Global Cooperation

What does the OECD global minimum tax mean for global cooperation?

Person calculating finances.

New incentives put in place to prevent tax havens. Image: Kelly Sikkema/Unsplash

Simon Torkington
Senior Writer, Forum Agenda
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Global Cooperation

  • More than 140 countries have signed up to the Global Minimum Tax deal.
  • The tax treaty imposes a minimum rate of 15% on the profits of multinationals.
  • The Global Cooperation Barometer launched at Davos calls for more collaboration.

More than 140 countries have committed to implement a new global tax agreement aimed at ensuring multinational companies pay a minimum rate of tax.

The deal, which was proposed by the Organisation for Economic Co-operation and Development (OECD), imposes a minimum effective rate of 15% on corporate profits. The policy is aimed at ending the benefit of shielding multi-billion-dollar profits in tax havens. It is also intended to remove the incentive for nations that operate as tax havens for corporate giants.

The OECD estimates the Global Minimum Tax (GMT) policy will reduce under-taxed profits by around 80%, as it applies across geographies, national income boundaries and tax haven structures.

Share of low-taxed profit as a percentage of total profit, by jurisdiction group
The global minimum tax agreement will reduce low-taxed profit by around 80%. Image: OECD

Closing tax loopholes

The GMT seeks to end the practice of multinational companies shifting profits to low-tax countries and territories, even though the income was generated elsewhere. The Financial Times explains that, under the GMT agreement, if a country levies a tax rate below 15% other countries will be able to impose a top-up tax that brings the total up to the minimum level.

Countries that have previously operated as tax havens, including Ireland, Luxembourg, Switzerland and Barbados, are implementing the minimum rates, according to the Financial Times.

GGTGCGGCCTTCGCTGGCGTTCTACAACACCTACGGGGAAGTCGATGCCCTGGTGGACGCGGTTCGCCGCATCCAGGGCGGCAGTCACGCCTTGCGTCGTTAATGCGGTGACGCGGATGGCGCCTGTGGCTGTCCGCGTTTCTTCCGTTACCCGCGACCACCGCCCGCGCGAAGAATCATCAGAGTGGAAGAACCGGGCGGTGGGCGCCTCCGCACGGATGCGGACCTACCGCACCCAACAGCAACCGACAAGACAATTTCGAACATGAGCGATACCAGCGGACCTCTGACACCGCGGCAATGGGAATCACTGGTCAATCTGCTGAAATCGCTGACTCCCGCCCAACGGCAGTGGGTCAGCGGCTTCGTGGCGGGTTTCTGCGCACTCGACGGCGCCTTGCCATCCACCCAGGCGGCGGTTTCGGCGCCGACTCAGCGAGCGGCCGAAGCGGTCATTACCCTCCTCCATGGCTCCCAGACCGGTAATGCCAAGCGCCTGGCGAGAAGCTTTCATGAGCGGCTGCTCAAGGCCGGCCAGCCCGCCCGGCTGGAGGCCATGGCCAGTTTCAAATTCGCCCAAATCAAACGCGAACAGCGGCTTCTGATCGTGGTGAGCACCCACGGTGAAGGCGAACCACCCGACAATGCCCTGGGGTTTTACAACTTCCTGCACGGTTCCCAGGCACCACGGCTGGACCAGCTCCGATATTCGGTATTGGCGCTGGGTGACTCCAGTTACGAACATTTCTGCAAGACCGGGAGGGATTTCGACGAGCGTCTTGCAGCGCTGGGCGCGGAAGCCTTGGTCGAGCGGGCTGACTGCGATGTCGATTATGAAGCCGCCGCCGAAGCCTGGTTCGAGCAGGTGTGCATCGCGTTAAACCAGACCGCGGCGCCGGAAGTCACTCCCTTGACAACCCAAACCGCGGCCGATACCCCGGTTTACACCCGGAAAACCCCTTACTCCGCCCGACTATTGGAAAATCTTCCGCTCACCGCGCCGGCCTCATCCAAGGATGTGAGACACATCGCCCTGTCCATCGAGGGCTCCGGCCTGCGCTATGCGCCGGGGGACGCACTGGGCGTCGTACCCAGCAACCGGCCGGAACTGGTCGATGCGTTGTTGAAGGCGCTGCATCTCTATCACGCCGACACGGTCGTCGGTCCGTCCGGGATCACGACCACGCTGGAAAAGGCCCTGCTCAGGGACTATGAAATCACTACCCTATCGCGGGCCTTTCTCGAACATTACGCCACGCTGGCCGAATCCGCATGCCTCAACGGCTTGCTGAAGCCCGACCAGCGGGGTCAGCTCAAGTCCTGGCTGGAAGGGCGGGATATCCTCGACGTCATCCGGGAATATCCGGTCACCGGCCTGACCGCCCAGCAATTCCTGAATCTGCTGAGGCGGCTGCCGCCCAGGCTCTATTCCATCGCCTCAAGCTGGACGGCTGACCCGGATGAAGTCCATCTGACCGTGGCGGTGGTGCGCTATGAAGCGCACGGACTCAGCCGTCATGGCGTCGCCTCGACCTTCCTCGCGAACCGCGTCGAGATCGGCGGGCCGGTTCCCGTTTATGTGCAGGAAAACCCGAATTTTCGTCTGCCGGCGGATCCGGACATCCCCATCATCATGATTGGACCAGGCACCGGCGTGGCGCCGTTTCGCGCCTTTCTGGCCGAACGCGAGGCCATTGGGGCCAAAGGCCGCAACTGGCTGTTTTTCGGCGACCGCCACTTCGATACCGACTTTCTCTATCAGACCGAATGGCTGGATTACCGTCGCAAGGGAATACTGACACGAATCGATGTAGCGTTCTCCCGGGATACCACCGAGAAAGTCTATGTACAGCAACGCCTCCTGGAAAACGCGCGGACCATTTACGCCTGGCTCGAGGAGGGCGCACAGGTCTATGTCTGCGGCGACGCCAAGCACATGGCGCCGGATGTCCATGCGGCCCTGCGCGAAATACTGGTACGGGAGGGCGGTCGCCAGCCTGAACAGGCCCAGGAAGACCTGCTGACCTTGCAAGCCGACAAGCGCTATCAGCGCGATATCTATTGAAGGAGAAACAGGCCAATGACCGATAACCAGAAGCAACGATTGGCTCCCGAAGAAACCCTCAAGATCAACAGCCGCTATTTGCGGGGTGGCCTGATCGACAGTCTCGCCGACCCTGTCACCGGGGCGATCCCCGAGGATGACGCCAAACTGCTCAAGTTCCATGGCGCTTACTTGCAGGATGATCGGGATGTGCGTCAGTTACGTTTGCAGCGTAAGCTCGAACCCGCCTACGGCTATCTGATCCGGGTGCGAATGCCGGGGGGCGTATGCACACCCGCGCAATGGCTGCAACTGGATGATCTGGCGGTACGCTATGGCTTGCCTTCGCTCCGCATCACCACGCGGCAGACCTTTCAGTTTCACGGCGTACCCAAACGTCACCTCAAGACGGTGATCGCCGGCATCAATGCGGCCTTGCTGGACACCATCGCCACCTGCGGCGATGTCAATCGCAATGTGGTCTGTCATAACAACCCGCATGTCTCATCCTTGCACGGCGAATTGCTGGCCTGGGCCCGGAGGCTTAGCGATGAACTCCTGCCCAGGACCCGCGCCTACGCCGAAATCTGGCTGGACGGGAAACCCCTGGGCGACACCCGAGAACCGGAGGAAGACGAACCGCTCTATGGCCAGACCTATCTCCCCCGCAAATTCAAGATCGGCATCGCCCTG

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Companies with earnings above €750 million ($812 million) are subject to the new 15% rate and the OECD estimates profit shifting will fall by half in the coming years.

The first step towards a fair and just tax system

The potential impact of the GMT was the focus of a discussion at the 2024 Annual Meeting of the World Economic Forum in Davos, Switzerland.

Speaking in a session entitled, ‘Tax in Motion’, Lucas Chancel, Associate Professor at the Institute of Political Studies in Paris, said the GMT was a good first step but would do little in addressing the overall injustice of national and global tax structures.

“We're very far from having solved the problem of tax justice in this world. For one thing, the 15% minimum tax is still much lower than what small and medium businesses pay in most countries in this world … so we really need to fix these loopholes at the top of the tax system,” Chancel told the panel in Davos.

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Global cooperation in a fragmenting world

The GMT tax agreement is a positive sign of global cooperation at a time when relations between powerful countries and global regions are becoming ever more strained.

Launched at Davos 2024 by McKinsey & Company and the World Economic Forum, the Global Cooperation Barometer shines a light on the current state of international cooperation. The report finds that at a time when multiple global challenges require urgent cooperation, the broad trend is for inward-looking entrenchment, polarization and fragmentation.

But as the GMT deal demonstrates, global cooperation can coexist alongside competition. Indeed, there are multiple examples of newly forged trade deals that provide a sense of optimism against a backdrop of polarization.

Trade is the number one driver of global cooperation identified in the report, which looks at five pillars to provide a snapshot of the current state of international cooperation.

Cooperation trends by pillar
Trade is the leading driver of global cooperation at a time of increased tension. Image: WEF

The year ahead is likely to offer challenges and opportunities for global cooperation. In 2024, more than 60 countries will hold elections, including major economies such as the US, the UK and India. The outcomes of these elections will likely have impacts beyond their borders and shape international relations for years to come.

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Global CooperationEconomic Growth
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